Monday, May 17, 2010

Come to me... and I will give you rest

How often do we truly rest? We rush to work, rush through lunch, rush conversations, rush the deadlines, rush growth (physical, spiritual, financial), rush relationships, and we even rush through pain, doing anything it takes to make it go away and to make things better.

I was reminded today of Matthew 11:27-30 that says:

"All things have been committed to me by my Father. No one knows the Son except the Father, and no one knows the Father except the Son and those to whom the Son chooses to reveal him.  Come to me, all you who are weary and burdened, and I will give you rest. Take my yoke upon you and learn from me, for I am gentle and humble in heart, and you will find rest for your souls. For my yoke is easy and my burden is light."

 I have been working so hard recently... saying, "Debbie, you should be able to handle this. You should be able to get over this. You should be able to believe the right things, feel the right things, think the right things. If I just try a little harder and keep working at it..." Man, that is exhausting! Today God brought this scripture to my mind, and all I heard was an invitation to come to Jesus for rest, to stop trying so hard, to stop pushing, even in my faith and heart.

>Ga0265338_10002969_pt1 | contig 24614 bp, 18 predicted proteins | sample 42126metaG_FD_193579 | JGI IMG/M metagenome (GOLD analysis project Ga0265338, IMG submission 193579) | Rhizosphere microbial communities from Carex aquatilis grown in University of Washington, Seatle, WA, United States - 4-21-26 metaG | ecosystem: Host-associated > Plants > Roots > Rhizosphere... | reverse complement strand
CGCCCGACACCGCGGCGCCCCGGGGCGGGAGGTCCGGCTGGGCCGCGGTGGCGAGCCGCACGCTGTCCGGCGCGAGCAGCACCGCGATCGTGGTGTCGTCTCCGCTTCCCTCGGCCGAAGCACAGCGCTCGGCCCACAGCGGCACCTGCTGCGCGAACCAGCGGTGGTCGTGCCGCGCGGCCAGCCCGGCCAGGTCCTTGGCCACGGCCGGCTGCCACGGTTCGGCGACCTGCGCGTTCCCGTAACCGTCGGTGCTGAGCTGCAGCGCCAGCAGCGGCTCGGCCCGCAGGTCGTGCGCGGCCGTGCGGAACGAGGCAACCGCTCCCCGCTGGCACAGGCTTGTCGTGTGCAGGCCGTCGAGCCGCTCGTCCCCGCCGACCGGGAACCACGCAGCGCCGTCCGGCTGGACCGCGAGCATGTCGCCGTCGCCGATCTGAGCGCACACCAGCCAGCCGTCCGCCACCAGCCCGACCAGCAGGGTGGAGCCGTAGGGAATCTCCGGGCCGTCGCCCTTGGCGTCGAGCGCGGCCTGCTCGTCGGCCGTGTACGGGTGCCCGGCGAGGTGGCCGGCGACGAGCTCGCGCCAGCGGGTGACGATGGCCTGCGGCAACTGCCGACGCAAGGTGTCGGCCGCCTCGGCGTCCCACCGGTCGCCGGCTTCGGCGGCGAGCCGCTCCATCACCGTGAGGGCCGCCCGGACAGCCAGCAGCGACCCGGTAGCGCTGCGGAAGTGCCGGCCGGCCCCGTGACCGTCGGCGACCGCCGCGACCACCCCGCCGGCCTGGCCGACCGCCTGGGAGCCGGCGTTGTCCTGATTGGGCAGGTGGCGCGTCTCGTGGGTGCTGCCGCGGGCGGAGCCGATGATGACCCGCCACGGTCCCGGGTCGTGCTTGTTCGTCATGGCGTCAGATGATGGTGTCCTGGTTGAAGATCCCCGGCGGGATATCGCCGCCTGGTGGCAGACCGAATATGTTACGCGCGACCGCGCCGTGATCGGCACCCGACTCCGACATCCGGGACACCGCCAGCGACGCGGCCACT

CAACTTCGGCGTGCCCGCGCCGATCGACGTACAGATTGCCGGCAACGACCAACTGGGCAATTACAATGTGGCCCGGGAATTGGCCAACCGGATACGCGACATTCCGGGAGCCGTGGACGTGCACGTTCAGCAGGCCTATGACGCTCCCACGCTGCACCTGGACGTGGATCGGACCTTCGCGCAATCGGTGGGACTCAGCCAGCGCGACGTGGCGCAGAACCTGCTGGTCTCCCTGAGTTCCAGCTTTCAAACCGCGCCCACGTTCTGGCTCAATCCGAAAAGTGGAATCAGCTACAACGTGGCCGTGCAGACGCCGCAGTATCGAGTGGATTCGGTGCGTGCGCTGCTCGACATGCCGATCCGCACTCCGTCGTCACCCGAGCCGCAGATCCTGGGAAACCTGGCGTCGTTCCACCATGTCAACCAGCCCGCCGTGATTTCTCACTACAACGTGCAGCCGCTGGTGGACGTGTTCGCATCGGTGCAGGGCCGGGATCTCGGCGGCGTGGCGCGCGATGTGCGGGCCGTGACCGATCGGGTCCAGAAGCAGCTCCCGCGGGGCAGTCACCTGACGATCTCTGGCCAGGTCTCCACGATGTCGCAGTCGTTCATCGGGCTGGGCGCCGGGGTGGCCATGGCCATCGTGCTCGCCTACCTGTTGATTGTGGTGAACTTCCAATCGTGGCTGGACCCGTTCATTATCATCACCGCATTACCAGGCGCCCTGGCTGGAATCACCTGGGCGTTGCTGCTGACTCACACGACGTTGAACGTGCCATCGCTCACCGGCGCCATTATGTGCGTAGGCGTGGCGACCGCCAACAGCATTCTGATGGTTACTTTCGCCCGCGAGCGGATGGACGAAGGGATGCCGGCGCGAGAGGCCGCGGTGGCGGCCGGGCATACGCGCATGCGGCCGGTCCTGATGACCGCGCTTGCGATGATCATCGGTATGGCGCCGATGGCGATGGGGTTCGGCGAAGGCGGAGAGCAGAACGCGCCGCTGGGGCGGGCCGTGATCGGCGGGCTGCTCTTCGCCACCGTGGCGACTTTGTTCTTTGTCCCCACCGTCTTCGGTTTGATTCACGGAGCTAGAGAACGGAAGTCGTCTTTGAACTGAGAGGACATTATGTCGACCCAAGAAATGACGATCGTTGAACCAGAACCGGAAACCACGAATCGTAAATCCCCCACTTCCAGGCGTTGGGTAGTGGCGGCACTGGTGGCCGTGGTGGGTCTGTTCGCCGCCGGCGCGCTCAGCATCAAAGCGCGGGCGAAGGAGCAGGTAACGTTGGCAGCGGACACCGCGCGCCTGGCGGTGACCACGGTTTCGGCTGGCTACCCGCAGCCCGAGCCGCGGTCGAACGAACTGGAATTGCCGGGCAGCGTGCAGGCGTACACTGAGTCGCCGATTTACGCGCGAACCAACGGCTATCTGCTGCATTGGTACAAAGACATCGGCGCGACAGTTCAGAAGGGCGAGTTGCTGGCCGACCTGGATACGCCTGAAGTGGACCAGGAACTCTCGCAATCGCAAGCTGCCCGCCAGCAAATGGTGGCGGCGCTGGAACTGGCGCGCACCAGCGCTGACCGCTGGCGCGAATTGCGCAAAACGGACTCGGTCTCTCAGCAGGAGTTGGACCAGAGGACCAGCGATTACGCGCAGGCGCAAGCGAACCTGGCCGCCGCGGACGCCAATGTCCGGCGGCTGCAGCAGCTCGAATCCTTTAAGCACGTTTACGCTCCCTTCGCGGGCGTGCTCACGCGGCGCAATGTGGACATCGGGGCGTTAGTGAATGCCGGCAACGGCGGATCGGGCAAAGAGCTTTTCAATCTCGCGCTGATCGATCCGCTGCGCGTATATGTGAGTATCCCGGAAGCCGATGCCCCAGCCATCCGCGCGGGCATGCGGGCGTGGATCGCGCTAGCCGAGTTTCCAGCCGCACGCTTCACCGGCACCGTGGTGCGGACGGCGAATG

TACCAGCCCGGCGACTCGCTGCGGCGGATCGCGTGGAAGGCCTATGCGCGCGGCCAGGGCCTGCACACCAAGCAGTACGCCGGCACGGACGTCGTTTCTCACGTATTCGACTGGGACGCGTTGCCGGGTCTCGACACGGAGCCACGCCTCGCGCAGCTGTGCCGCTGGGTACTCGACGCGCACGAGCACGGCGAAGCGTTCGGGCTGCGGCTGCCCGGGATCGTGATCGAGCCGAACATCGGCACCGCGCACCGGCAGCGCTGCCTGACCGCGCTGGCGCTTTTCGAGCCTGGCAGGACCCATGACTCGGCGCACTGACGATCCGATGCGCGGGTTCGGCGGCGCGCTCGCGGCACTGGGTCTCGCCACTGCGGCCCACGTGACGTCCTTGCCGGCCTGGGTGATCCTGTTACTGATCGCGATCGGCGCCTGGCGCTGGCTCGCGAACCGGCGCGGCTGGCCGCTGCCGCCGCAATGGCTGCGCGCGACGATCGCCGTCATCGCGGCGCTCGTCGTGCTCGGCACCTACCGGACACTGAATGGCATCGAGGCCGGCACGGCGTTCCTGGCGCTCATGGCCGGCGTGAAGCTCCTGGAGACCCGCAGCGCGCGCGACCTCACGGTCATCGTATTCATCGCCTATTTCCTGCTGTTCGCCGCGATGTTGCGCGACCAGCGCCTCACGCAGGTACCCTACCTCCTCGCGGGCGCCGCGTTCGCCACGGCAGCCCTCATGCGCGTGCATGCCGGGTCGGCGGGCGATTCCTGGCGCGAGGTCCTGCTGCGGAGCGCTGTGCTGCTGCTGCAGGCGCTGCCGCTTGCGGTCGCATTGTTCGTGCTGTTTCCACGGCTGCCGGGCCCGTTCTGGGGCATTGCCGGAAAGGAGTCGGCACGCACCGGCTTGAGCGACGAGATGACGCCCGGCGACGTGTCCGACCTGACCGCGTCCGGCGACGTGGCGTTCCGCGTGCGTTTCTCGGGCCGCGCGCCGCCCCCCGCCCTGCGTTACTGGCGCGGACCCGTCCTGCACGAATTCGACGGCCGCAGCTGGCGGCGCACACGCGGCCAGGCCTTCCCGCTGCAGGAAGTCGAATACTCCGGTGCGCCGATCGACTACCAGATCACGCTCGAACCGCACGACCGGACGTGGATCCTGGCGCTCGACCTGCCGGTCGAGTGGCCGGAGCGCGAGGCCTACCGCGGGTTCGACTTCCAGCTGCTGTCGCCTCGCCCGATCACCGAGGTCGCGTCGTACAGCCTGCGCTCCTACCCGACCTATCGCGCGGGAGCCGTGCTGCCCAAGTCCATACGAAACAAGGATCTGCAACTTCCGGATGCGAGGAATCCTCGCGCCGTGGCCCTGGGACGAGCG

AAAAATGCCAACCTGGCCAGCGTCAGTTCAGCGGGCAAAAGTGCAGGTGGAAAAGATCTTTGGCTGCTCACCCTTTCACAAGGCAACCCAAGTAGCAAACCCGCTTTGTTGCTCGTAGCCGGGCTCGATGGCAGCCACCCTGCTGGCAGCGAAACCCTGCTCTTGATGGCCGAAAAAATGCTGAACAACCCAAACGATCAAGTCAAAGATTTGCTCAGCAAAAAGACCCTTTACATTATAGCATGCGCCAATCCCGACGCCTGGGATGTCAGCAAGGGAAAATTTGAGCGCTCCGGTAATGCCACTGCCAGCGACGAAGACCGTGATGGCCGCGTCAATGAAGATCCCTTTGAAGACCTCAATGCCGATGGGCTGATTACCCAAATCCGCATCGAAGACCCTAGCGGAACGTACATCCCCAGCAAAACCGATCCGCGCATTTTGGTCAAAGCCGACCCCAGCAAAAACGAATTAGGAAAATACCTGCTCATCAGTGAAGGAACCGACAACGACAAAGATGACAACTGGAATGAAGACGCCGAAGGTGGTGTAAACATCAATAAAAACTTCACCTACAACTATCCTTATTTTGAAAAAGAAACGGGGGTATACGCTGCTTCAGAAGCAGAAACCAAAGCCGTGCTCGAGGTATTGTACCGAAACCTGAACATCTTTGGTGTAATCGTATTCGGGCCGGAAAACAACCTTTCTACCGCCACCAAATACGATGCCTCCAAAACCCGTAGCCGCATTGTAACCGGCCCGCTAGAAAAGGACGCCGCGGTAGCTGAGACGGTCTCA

It's funny. I say I understand grace. I talk about it and preach about it, but it seems like I just peel thin layers of understanding off one by one not realizing there are a thousand more beneath. I never thought of this passage in the context of grace before, but that is what it is all about, isn't it? That Jesus invites us to rest our souls in him.

Jesus says that only those to whom he reveals the Father can know the Father. Sounds a little exclusive... but again, it is this abundant grace of Jesus that we cannot even know the Father without his generosity; but in the very next sentence Jesus invites all those who have been burdened so heavily, to come and find rest for their souls in him. Even our searching for the Father finds rest in Jesus. Ahhhhhh... what a relief... In my struggle to understand, to believe, to be certain, to KNOW the Father, Jesus again says, "Come to me, all who are weary... learn from me... I am humble and gentle, and you will find rest for your souls." Stop fighting. Just come...

Tuesday, May 4, 2010

Diamond Diaries